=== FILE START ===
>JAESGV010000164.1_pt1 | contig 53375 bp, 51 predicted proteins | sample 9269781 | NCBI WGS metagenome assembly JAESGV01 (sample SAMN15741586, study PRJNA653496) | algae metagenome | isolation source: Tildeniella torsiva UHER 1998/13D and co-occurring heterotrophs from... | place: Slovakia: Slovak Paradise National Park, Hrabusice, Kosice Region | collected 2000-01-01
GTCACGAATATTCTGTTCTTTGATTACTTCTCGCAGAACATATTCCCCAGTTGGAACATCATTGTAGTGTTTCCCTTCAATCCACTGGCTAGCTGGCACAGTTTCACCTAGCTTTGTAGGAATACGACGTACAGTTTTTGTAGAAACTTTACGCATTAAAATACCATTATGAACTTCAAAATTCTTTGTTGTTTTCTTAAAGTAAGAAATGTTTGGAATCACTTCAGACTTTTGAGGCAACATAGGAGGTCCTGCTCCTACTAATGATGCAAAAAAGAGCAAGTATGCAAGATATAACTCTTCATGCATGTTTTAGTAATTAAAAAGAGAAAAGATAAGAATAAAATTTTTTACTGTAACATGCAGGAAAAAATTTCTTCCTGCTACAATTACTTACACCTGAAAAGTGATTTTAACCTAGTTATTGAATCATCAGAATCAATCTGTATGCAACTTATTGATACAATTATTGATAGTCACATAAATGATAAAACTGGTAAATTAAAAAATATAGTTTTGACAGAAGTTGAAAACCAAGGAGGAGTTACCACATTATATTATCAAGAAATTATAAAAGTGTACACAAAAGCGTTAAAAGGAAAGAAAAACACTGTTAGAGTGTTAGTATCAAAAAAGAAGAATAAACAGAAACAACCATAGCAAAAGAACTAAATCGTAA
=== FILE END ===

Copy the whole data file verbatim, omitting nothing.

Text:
>JAESGV010000164.1_pt1 | contig 53375 bp, 51 predicted proteins | sample 9269781 | NCBI WGS metagenome assembly JAESGV01 (sample SAMN15741586, study PRJNA653496) | algae metagenome | isolation source: Tildeniella torsiva UHER 1998/13D and co-occurring heterotrophs from... | place: Slovakia: Slovak Paradise National Park, Hrabusice, Kosice Region | collected 2000-01-01
GTCACGAATATTCTGTTCTTTGATTACTTCTCGCAGAACATATTCCCCAGTTGGAACATCATTGTAGTGTTTCCCTTCAATCCACTGGCTAGCTGGCACAGTTTCACCTAGCTTTGTAGGAATACGACGTACAGTTTTTGTAGAAACTTTACGCATTAAAATACCATTATGAACTTCAAAATTCTTTGTTGTTTTCTTAAAGTAAGAAATGTTTGGAATCACTTCAGACTTTTGAGGCAACATAGGAGGTCCTGCTCCTACTAATGATGCAAAAAAGAGCAAGTATGCAAGATATAACTCTTCATGCATGTTTTAGTAATTAAAAAGAGAAAAGATAAGAATAAAATTTTTTACTGTAACATGCAGGAAAAAATTTCTTCCTGCTACAATTACTTACACCTGAAAAGTGATTTTAACCTAGTTATTGAATCATCAGAATCAATCTGTATGCAACTTATTGATACAATTATTGATAGTCACATAAATGATAAAACTGGTAAATTAAAAAATATAGTTTTGACAGAAGTTGAAAACCAAGGAGGAGTTACCACATTATATTATCAAGAAATTATAAAAGTGTACACAAAAGCGTTAAAAGGAAAGAAAAACACTGTTAGAGTGTTAGTATCAAAAAAGAAGAATAAACAGAAACAACCATAGCAAAAGAACTAAATCGTAA